If the answer is "no", then perhaps it might make sense to use a LT tire.
Just put 16" wheels and Michelin LT's on our 2005 Classic 30 today. I was relieved to find everything fit just fine and the wheels look pretty sharp!

I can't say I ever had really bad experience with ST tires although I did have three out of four GYM's all start throwing tread half way across Texas on our previous non-AS trailer.

I put that down not so much to defective tires but to my own lack of awareness!

At that time I figured that as long as I had decent tread and no sidewall cracks, I was good to go! Those tires were likely ten years old! Now I change tires every five years.

However, I liked the load capacity and speed rating of the 16" LT tires as well as the ready availability of good quality replacements, and the good reports that people I respect on this forum had given.

As well, the fact that the Airstream factory are now offering 16" LT Michelins as an option swayed me some, so I have joined in!

Hoping it works out well! Will be heading south to test them out next Feb!


Brian.
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Old 10-23-2013, 06:43 AM   #24
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Originally Posted by Alumaholic View Post
CapriRacer, would you give us your opinion on the rush to replace ST tires on Airstreams with LT tires?
I have had good service from ST tires through years of Airstreaming. I have MAXXIS ST Load Range E tires on my 2007 Classic 30, and I couldn't be more pleased.
DANGER! This is a highly emotional topic for some!
Yes, it is a very emotional topic - one that generates lots of acrimony.

I see 4 problems:

1) There are trailer manufacturers who do not do a good job of sizing tires. I can't say for sure that Airstream is not one of them, but there are indications they are doing a good job. I just don't have enough information about the past to make a judgment.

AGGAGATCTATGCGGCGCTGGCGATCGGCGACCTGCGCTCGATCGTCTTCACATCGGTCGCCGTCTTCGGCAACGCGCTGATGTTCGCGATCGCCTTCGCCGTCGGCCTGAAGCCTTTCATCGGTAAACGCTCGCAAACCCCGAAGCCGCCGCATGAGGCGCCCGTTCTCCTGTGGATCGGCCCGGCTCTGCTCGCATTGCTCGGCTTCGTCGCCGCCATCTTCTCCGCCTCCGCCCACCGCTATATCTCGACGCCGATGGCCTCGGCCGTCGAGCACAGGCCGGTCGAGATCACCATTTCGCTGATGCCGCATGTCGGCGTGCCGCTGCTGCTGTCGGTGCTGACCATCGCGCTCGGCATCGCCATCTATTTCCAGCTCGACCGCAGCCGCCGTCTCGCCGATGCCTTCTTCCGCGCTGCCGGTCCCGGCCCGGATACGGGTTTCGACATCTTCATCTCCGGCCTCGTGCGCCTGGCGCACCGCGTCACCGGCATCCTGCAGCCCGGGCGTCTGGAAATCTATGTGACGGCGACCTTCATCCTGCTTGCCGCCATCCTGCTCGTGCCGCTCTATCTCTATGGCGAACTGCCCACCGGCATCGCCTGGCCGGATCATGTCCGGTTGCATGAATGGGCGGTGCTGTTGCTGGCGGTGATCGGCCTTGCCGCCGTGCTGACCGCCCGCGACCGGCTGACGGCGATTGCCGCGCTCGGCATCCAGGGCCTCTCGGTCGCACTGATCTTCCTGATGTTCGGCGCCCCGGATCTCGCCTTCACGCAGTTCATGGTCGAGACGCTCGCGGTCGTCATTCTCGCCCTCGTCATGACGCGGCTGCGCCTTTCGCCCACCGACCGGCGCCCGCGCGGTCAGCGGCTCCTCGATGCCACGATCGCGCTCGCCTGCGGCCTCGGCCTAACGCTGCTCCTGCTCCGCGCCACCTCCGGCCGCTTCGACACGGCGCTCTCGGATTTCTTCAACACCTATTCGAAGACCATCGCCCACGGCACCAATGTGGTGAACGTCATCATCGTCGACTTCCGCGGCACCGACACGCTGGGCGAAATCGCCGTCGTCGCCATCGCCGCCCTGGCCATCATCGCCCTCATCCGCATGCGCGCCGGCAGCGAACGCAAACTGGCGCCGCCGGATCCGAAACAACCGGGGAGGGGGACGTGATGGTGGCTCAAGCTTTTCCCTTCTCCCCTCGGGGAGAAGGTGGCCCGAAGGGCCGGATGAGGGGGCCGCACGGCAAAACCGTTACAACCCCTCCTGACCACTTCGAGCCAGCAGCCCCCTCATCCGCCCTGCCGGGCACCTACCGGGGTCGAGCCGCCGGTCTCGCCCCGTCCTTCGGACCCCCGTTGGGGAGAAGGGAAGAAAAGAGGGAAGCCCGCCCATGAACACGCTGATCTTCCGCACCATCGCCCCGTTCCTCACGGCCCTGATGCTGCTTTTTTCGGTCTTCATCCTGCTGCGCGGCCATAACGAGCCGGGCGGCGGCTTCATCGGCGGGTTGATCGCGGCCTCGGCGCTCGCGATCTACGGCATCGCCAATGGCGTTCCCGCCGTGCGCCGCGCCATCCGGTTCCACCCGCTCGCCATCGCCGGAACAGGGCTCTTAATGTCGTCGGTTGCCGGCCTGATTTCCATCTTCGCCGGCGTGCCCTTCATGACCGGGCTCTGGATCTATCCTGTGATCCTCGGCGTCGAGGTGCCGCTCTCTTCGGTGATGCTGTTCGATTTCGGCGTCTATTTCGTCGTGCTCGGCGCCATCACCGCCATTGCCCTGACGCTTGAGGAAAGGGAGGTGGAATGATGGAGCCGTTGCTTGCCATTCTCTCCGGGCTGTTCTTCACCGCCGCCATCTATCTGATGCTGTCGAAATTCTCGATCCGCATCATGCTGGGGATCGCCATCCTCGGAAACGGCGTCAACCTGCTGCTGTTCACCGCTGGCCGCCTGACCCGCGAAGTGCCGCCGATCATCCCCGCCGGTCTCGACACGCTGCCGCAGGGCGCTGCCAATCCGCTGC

2) People who are not familiar with the demands RV'ing makes on vehicles - and tires - will neglect to check the tires and in particular, the inflation pressure. Some aren't even aware that the tires on trailers require much more inflation pressure than the tires on their tow vehicles.

3) Trailer tires are manufactured by what I call "Third Tier" manufacturers (or using Third Tier equipment). By "Third Tier", I mean not mainstream or specialty manufacturers. This means that the technology employed is behind the times and not up to par with today's expectations.

This also means that there is no feedback system to inform the tire manufacturer or the trailer manufacturer that the tires are not performing as well as they should. Without that kind of feedback, not only don't they know there is a problem, but they would have no way of judging if any changes affect the performance.

There are 2 notable exceptions - Goodyear and Maxxis. Goodyear certainly has the expertise and the dealer network, but I wonder about whether they have perceived the problem - and if they have, have they made changes. It's hard to tell.

Maxxis, on the other hand is a fairly aggressive tire manufacturer who is struggling to get out of the Third Tier box and enter the world market as a serious player. In the US, they just don't have the dealer network, so I wonder how effective their feedback system is working for these types of tires.

4) The 3 above conditions set the stage for issues. If all three of these was as it should be, then there would not be a need to look for alternatives. Allow me to point out that car manufacturers and truck manufacturers don't seem to have these issues - as do even third tier tire manufacturers of tires for these pieces of equipment.

That means that people start looking for alternatives. The simple thing to do is to change tires - and LT tires just happen to be there. What frequently gets lost in the conversation is that there are usually several changes that take place when the changeover is made, but the "fix" is usually attributed to just one attribute - the letters "LT" on the sidewall.

And one last point: It is difficult to diagnose a tire failure - and many "tire failures" have origins in road hazards. The tire gets blamed for many things that are not its fault. So the water is plenty muddy and it can be hard to discern a real tire failure - one that requires some changes at the design end of things.